The Ratchet Effect (the Secret to Constant Business Growth)

A mechanic using a ratchet - the ratchet effect

The biggest mistake gym owners can make is thinking their current strategy is going to be a winner forever.

The key to long-term success as an entrepreneur isn’t just constant forward motion.

The key is stopping backward motion.

Go forward. And don’t slip backward.

All business is cyclical. Sometimes you’ll grow. Sometimes you’ll shrink. The key is to grow as much as possible when you’re in a growth phase and minimize shrinkage when you aren’t.

Two steps forward, one step back. Then three steps forward, one step back. Then five forward … .

A success vs. time graph with a green line showing that successful people limit backward movement.

For example, it was pretty hard to grow during COVID shutdowns. So we had gym owners focus on minimizing shrinkage. They cut costs, they renegotiated rent, and they kept as many clients as possible by adjusting their services. When their gyms reopened, they were ready for growth, and the average gym saw an immediate surge of 8 percent or more.

Most entrepreneurs, especially in the fitness industry, can find a bit of success pretty easily. Every few years or so, a great idea emerges that can get you some new clients fast. We’ve reported on some of them on this blog:

  • The New You Challenge.
  • Check-Ins for Charity.
  • Six-week challenges (whole lifestyle challenges and the like).


And new ones always appear on the horizon, like “high-ticket” coaching.

Most of these ideas work for a while. The key is to take the progress you make and keep it instead of slipping backward.

But many gym owners started running one of these promotions, saw some quick wins and became overconfident in the long-term viability of their gyms. Some went all-in on one strategy, and it killed their gyms.


Dig in and Keep Pushing Uphill


Here’s how to stop sliding backward:

1. Reinvest your wins. Why do the most successful people in the world have mentors? Because they’re always looking for the next level. They want to talk with people who have been there already.

2. Watch your data. The first time you use a new marketing strategy, record everything you can: your set/show/close rates, your conversion rate and your length of engagement for new members. The second time you use the strategy, compare your numbers. Are you getting fewer leads? Are the leads getting colder? Are you paying more to acquire a client? Is your retention dropping? If any of these numbers are going down, you’re using a short-term strategy. Use it while it works, but be ready to replace it.

3. Press “save game.” Capture this moment in time: Record all your processes, SOPs, prices, etc. Get it all on paper. Replace yourself with an operations manual. Make your business turnkey. In times of crisis, we fall to the level of our preparation. Get your business out of your head and it’s like pressing “save game” on your gym.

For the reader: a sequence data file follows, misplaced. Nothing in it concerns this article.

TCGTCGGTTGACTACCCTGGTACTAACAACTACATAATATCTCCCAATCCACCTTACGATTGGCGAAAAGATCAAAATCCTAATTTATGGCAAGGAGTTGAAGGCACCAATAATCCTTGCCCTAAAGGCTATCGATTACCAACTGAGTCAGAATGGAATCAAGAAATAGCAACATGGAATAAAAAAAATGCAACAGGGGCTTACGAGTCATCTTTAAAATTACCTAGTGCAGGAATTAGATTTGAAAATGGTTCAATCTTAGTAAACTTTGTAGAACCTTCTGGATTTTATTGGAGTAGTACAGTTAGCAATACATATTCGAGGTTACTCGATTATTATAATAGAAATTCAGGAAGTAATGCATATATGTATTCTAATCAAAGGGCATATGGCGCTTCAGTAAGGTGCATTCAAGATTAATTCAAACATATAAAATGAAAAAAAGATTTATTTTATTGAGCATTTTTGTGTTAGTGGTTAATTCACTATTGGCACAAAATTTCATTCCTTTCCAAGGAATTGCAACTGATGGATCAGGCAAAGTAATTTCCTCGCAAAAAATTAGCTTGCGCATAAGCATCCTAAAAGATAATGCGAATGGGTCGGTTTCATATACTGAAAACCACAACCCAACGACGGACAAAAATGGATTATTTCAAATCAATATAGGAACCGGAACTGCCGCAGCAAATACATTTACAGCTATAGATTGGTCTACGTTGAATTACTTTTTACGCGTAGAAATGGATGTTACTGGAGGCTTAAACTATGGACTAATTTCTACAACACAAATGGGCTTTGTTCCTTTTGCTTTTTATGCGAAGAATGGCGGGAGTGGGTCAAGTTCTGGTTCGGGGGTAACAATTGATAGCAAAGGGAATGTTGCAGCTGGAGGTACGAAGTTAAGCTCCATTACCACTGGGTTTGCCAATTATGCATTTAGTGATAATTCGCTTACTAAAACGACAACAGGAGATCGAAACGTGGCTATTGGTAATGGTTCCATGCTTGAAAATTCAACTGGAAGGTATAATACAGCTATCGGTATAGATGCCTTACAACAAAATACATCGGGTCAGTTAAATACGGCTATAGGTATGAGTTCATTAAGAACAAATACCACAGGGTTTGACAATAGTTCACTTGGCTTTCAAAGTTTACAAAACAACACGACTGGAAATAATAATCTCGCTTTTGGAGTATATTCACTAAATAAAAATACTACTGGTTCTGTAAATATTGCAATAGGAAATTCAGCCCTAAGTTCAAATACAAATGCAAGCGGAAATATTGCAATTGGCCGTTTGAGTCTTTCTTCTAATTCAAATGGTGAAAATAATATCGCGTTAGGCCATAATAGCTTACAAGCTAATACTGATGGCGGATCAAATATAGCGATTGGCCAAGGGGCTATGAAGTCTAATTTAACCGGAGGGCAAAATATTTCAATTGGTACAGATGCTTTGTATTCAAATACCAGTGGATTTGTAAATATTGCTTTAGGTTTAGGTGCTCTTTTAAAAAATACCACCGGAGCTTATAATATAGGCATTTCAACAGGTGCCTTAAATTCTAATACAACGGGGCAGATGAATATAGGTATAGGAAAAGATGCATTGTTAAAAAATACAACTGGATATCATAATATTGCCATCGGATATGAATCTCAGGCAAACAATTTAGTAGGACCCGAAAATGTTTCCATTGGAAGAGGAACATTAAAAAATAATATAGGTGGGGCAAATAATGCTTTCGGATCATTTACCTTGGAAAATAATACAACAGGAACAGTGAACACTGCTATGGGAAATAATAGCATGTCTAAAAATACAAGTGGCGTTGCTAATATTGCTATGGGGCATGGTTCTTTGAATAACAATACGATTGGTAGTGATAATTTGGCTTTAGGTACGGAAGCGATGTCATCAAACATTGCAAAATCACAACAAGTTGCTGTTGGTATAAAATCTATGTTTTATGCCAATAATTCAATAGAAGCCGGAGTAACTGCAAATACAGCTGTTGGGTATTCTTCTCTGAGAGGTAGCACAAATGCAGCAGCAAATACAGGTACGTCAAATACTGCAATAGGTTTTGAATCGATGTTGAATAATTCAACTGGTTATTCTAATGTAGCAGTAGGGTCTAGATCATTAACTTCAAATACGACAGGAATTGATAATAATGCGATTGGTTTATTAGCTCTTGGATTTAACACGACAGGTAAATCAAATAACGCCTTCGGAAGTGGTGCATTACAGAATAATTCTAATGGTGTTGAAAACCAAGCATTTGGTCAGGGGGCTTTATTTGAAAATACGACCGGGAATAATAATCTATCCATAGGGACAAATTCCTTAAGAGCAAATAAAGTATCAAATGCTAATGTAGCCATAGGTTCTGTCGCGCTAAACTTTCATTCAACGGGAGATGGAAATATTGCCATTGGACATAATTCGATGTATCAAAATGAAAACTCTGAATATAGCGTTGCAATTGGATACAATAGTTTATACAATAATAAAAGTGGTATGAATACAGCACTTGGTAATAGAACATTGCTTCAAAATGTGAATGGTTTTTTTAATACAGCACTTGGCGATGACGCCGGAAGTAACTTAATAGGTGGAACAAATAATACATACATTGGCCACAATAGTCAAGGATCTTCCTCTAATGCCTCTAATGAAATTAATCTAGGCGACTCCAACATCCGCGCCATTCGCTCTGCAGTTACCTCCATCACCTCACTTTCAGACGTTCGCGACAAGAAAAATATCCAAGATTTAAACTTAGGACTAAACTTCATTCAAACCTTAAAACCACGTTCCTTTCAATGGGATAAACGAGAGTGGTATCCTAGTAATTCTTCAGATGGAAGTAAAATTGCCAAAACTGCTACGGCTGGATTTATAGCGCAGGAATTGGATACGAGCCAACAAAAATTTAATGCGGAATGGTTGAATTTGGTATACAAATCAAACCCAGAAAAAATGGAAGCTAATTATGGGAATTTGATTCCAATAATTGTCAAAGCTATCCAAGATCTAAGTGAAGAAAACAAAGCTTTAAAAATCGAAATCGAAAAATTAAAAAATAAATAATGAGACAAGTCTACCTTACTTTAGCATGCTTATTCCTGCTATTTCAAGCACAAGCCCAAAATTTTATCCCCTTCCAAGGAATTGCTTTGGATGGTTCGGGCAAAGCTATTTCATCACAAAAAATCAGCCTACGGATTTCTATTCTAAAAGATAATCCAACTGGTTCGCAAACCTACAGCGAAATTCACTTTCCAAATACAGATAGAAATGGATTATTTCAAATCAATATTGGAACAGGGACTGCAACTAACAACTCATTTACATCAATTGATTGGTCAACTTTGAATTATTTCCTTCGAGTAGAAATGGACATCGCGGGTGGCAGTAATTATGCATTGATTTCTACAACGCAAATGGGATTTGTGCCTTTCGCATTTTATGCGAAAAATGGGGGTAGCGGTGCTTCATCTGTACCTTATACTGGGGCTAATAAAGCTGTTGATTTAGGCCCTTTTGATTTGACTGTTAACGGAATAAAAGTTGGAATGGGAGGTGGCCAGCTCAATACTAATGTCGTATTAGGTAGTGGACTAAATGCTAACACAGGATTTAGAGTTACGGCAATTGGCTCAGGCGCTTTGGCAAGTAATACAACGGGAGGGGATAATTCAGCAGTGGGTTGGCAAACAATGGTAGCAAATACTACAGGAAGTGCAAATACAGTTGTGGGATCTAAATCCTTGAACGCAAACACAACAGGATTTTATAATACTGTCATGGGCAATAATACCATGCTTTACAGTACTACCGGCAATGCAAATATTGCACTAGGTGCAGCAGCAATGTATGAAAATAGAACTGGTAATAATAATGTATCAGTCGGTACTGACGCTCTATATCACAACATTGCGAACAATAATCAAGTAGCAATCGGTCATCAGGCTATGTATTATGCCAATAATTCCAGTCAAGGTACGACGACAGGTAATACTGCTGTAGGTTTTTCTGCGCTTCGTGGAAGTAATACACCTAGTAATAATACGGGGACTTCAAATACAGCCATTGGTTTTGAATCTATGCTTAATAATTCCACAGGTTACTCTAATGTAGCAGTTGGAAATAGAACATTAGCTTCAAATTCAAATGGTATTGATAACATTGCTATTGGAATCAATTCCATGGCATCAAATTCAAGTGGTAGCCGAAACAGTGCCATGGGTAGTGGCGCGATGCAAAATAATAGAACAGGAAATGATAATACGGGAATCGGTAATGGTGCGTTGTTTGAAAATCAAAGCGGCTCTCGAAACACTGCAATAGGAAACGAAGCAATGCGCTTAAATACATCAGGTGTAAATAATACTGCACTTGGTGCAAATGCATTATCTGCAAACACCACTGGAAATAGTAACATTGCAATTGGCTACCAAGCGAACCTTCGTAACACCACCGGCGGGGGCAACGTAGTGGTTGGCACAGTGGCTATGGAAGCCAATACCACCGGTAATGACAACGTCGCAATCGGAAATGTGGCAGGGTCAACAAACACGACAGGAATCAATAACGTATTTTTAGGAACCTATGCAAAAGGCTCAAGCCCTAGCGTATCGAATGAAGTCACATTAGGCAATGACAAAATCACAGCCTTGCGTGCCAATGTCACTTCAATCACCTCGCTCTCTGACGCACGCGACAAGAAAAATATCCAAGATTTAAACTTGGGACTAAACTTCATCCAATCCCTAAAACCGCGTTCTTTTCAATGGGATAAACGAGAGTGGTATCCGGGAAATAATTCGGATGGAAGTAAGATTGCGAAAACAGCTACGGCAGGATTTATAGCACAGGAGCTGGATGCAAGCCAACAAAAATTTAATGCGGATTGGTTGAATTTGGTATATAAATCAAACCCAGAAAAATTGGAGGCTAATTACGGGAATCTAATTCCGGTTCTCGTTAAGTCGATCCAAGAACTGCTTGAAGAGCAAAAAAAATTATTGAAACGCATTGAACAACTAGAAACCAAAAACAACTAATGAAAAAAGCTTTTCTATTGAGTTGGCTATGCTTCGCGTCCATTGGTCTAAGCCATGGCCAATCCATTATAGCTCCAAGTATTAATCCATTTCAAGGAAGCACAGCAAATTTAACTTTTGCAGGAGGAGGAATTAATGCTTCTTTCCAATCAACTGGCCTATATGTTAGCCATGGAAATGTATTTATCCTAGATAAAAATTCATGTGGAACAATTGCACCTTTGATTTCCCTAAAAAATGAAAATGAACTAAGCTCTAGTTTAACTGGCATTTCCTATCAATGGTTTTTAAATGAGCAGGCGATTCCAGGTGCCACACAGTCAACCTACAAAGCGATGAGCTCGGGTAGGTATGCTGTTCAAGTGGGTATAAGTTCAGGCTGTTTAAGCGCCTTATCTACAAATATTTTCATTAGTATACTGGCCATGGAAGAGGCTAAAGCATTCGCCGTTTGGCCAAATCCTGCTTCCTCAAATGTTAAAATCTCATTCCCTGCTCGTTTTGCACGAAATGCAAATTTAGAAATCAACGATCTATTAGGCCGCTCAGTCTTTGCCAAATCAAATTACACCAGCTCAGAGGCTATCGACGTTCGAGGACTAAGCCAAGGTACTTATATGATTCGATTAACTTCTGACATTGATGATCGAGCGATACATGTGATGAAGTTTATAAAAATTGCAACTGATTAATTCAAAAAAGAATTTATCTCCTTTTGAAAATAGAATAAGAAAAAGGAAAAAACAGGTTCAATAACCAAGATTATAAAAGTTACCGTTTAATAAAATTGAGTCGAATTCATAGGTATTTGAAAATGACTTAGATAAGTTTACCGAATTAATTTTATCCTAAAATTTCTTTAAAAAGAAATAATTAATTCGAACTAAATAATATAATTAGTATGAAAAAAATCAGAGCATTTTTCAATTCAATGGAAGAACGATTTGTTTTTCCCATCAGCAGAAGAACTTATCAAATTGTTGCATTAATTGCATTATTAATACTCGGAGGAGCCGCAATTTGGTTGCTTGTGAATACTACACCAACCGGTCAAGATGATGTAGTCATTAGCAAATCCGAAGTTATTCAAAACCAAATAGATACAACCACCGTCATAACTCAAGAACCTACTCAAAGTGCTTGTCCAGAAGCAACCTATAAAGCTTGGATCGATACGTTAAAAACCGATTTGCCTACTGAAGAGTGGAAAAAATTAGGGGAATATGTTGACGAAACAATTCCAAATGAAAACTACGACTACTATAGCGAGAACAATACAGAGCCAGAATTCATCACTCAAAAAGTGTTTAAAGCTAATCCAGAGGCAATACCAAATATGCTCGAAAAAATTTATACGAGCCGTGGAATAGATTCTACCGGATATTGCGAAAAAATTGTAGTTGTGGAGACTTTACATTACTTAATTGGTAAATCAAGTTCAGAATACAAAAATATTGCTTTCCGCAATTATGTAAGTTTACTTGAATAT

4. Hire a manager. You need someone else to oversee daily gym operations so you’re free to build the next phase. You can’t open a second location if you’re still coaching classes at the first.

5. Don’t repeat mistakes. Your manager is going to make a few mistakes, and that’s OK—as long as the manager doesn’t repeat them. Audit your processes and plans at least every six months. Record what worked—and what didn’t. When someone screws up (including you!) document the error so it’s not repeated.

6. Mentor your staff. It took you years of mistakes, books and probably mentorship to grow as a leader. All that experience and knowledge doesn’t automatically pass to the next person in line. If you don’t mentor people, you’ll be pulled back into gym problems over and over again.

7. Make yourself antifragile. Adopt systems that will allow you to pivot in the event of another business closure. Keep your online programs ready, move to a prescriptive model, and make sure nutrition coaching is a big part of your service.

8. Finally, you need to keep your hands out of the machine. I’m a product guy, so I get it: It’s very tempting (and easy) to keep “tweaking” your training product, micromanaging your staff, and finding mistakes and fixing them. This is the “triage trap” of business, and it stops you from growing. You can’t drive the car with the hood open.

If you follow these steps, you’ll stop the two-steps-forward, two-steps-back dance that prevents most entrepreneurs from succeeding at a higher level.

Instead, you’ll create a ratchet effect of forward progress long term.


Other Media in This Series


“The Next Level: What Will You Build Now?”
“Building the Next Level: All About That Leverage”

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